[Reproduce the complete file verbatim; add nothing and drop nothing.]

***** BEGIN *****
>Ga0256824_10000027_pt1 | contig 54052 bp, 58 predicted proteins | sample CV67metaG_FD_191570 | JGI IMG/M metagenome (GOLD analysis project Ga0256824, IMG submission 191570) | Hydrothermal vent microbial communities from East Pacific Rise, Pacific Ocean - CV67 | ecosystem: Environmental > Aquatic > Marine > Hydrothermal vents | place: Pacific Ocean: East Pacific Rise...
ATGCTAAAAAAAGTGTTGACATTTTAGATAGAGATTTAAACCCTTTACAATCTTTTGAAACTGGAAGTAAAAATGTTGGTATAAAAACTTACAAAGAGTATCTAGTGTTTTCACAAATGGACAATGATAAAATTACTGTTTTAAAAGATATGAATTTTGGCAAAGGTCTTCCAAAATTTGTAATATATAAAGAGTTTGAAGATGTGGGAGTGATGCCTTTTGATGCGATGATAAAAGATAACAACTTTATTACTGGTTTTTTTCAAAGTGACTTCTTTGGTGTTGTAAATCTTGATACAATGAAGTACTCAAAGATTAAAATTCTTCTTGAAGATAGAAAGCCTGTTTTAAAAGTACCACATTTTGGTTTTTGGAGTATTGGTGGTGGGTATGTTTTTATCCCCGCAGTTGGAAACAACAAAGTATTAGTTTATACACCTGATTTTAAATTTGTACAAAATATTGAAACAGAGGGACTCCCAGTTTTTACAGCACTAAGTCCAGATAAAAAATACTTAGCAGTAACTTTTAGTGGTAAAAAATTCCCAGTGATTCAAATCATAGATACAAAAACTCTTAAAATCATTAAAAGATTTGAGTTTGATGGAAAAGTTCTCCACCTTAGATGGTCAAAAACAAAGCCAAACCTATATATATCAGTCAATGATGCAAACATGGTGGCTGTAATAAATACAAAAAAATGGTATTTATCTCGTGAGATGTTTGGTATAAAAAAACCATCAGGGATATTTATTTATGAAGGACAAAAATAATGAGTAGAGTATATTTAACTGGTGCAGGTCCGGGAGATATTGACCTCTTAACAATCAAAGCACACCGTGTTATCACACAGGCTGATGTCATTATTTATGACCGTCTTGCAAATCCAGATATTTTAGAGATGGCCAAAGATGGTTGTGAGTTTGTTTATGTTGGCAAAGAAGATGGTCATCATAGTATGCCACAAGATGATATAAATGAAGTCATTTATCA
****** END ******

>Ga0256824_10000027_pt1 | contig 54052 bp, 58 predicted proteins | sample CV67metaG_FD_191570 | JGI IMG/M metagenome (GOLD analysis project Ga0256824, IMG submission 191570) | Hydrothermal vent microbial communities from East Pacific Rise, Pacific Ocean - CV67 | ecosystem: Environmental > Aquatic > Marine > Hydrothermal vents | place: Pacific Ocean: East Pacific Rise...
ATGCTAAAAAAAGTGTTGACATTTTAGATAGAGATTTAAACCCTTTACAATCTTTTGAAACTGGAAGTAAAAATGTTGGTATAAAAACTTACAAAGAGTATCTAGTGTTTTCACAAATGGACAATGATAAAATTACTGTTTTAAAAGATATGAATTTTGGCAAAGGTCTTCCAAAATTTGTAATATATAAAGAGTTTGAAGATGTGGGAGTGATGCCTTTTGATGCGATGATAAAAGATAACAACTTTATTACTGGTTTTTTTCAAAGTGACTTCTTTGGTGTTGTAAATCTTGATACAATGAAGTACTCAAAGATTAAAATTCTTCTTGAAGATAGAAAGCCTGTTTTAAAAGTACCACATTTTGGTTTTTGGAGTATTGGTGGTGGGTATGTTTTTATCCCCGCAGTTGGAAACAACAAAGTATTAGTTTATACACCTGATTTTAAATTTGTACAAAATATTGAAACAGAGGGACTCCCAGTTTTTACAGCACTAAGTCCAGATAAAAAATACTTAGCAGTAACTTTTAGTGGTAAAAAATTCCCAGTGATTCAAATCATAGATACAAAAACTCTTAAAATCATTAAAAGATTTGAGTTTGATGGAAAAGTTCTCCACCTTAGATGGTCAAAAACAAAGCCAAACCTATATATATCAGTCAATGATGCAAACATGGTGGCTGTAATAAATACAAAAAAATGGTATTTATCTCGTGAGATGTTTGGTATAAAAAAACCATCAGGGATATTTATTTATGAAGGACAAAAATAATGAGTAGAGTATATTTAACTGGTGCAGGTCCGGGAGATATTGACCTCTTAACAATCAAAGCACACCGTGTTATCACACAGGCTGATGTCATTATTTATGACCGTCTTGCAAATCCAGATATTTTAGAGATGGCCAAAGATGGTTGTGAGTTTGTTTATGTTGGCAAAGAAGATGGTCATCATAGTATGCCACAAGATGATATAAATGAAGTCATTTATCA